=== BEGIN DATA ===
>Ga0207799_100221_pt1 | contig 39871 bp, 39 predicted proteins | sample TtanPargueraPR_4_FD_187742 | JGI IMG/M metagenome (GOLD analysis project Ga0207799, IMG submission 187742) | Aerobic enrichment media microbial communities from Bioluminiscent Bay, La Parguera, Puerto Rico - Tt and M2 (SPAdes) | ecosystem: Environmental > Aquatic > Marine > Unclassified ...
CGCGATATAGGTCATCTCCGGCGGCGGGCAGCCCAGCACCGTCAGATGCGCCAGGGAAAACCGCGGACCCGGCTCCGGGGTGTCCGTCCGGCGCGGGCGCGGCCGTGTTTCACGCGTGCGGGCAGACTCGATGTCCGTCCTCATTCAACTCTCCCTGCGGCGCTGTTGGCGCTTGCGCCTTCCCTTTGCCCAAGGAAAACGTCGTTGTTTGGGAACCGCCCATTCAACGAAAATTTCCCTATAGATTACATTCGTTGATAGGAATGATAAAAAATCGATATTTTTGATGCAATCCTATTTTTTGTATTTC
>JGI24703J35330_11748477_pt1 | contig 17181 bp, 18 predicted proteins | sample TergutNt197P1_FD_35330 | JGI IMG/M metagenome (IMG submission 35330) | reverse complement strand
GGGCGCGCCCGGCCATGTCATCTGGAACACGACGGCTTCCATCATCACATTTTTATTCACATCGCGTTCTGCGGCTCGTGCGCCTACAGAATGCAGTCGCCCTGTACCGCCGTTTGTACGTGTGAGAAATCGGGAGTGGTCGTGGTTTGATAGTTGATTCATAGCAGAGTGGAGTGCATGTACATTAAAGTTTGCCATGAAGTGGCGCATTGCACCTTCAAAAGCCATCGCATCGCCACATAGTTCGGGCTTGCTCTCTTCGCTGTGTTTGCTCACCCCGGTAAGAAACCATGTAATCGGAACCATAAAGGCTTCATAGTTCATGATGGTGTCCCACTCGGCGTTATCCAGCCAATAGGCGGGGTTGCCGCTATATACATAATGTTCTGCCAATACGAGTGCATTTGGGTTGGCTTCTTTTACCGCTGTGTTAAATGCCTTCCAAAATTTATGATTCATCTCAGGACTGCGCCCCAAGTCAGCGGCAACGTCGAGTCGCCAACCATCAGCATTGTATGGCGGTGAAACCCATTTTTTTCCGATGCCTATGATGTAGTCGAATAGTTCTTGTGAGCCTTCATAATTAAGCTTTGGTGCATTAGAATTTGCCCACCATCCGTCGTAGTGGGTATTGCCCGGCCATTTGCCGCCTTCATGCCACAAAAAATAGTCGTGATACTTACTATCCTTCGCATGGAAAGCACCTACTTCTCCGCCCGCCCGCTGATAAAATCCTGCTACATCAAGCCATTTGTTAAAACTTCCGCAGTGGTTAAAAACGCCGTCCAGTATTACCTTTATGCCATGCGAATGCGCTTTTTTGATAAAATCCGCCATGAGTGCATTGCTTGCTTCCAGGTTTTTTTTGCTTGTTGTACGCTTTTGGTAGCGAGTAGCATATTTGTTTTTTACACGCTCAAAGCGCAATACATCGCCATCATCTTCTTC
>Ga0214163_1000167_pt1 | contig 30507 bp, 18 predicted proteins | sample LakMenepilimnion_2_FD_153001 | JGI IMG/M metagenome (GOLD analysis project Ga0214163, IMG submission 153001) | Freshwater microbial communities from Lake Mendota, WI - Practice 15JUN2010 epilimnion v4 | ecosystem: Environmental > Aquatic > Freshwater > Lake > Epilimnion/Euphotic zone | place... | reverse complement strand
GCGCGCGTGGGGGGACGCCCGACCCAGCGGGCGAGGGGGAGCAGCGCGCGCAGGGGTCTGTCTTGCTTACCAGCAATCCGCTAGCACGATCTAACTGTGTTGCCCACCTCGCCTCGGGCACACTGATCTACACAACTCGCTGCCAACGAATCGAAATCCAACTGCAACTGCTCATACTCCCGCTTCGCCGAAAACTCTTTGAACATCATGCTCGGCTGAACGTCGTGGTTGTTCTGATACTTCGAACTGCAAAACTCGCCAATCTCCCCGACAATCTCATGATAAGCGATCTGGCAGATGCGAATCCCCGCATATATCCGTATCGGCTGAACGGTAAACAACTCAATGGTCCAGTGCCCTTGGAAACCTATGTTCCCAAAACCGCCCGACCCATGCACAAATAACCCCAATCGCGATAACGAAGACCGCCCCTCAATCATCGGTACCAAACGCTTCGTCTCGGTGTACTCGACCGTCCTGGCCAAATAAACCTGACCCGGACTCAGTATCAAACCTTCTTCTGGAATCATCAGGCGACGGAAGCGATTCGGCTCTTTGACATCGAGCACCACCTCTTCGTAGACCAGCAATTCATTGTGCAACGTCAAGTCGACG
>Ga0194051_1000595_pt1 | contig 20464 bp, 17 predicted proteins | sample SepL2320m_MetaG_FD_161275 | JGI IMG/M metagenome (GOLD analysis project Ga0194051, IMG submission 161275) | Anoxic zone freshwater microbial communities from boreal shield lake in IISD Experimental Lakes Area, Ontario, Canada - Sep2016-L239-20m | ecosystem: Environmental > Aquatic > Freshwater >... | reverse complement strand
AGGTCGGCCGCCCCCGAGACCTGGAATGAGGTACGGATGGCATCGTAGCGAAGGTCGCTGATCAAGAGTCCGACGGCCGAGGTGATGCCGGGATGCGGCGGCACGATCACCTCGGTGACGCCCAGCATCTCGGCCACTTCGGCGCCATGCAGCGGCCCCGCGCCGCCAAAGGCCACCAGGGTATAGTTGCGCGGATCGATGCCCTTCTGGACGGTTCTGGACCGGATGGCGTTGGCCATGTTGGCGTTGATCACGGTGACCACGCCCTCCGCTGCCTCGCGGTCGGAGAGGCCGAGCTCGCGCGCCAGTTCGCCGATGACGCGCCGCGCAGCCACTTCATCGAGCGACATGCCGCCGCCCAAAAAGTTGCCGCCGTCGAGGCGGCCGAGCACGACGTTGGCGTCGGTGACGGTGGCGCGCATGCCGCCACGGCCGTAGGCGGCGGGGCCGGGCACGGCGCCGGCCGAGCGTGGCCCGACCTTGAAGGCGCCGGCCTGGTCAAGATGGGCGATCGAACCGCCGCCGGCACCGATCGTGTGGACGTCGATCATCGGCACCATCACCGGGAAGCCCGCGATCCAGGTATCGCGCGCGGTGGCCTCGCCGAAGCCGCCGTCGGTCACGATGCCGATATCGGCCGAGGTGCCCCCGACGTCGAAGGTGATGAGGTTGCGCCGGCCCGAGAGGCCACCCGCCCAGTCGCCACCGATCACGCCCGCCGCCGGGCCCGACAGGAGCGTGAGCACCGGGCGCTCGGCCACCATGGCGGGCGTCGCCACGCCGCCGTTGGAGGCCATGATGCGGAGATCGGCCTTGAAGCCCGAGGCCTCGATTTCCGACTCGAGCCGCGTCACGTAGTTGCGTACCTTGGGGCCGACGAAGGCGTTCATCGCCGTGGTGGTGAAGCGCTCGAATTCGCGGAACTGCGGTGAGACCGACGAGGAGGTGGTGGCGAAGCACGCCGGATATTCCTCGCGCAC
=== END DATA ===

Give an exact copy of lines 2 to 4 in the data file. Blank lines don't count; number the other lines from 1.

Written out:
CGCGATATAGGTCATCTCCGGCGGCGGGCAGCCCAGCACCGTCAGATGCGCCAGGGAAAACCGCGGACCCGGCTCCGGGGTGTCCGTCCGGCGCGGGCGCGGCCGTGTTTCACGCGTGCGGGCAGACTCGATGTCCGTCCTCATTCAACTCTCCCTGCGGCGCTGTTGGCGCTTGCGCCTTCCCTTTGCCCAAGGAAAACGTCGTTGTTTGGGAACCGCCCATTCAACGAAAATTTCCCTATAGATTACATTCGTTGATAGGAATGATAAAAAATCGATATTTTTGATGCAATCCTATTTTTTGTATTTC
>JGI24703J35330_11748477_pt1 | contig 17181 bp, 18 predicted proteins | sample TergutNt197P1_FD_35330 | JGI IMG/M metagenome (IMG submission 35330) | reverse complement strand
GGGCGCGCCCGGCCATGTCATCTGGAACACGACGGCTTCCATCATCACATTTTTATTCACATCGCGTTCTGCGGCTCGTGCGCCTACAGAATGCAGTCGCCCTGTACCGCCGTTTGTACGTGTGAGAAATCGGGAGTGGTCGTGGTTTGATAGTTGATTCATAGCAGAGTGGAGTGCATGTACATTAAAGTTTGCCATGAAGTGGCGCATTGCACCTTCAAAAGCCATCGCATCGCCACATAGTTCGGGCTTGCTCTCTTCGCTGTGTTTGCTCACCCCGGTAAGAAACCATGTAATCGGAACCATAAAGGCTTCATAGTTCATGATGGTGTCCCACTCGGCGTTATCCAGCCAATAGGCGGGGTTGCCGCTATATACATAATGTTCTGCCAATACGAGTGCATTTGGGTTGGCTTCTTTTACCGCTGTGTTAAATGCCTTCCAAAATTTATGATTCATCTCAGGACTGCGCCCCAAGTCAGCGGCAACGTCGAGTCGCCAACCATCAGCATTGTATGGCGGTGAAACCCATTTTTTTCCGATGCCTATGATGTAGTCGAATAGTTCTTGTGAGCCTTCATAATTAAGCTTTGGTGCATTAGAATTTGCCCACCATCCGTCGTAGTGGGTATTGCCCGGCCATTTGCCGCCTTCATGCCACAAAAAATAGTCGTGATACTTACTATCCTTCGCATGGAAAGCACCTACTTCTCCGCCCGCCCGCTGATAAAATCCTGCTACATCAAGCCATTTGTTAAAACTTCCGCAGTGGTTAAAAACGCCGTCCAGTATTACCTTTATGCCATGCGAATGCGCTTTTTTGATAAAATCCGCCATGAGTGCATTGCTTGCTTCCAGGTTTTTTTTGCTTGTTGTACGCTTTTGGTAGCGAGTAGCATATTTGTTTTTTACACGCTCAAAGCGCAATACATCGCCATCATCTTCTTC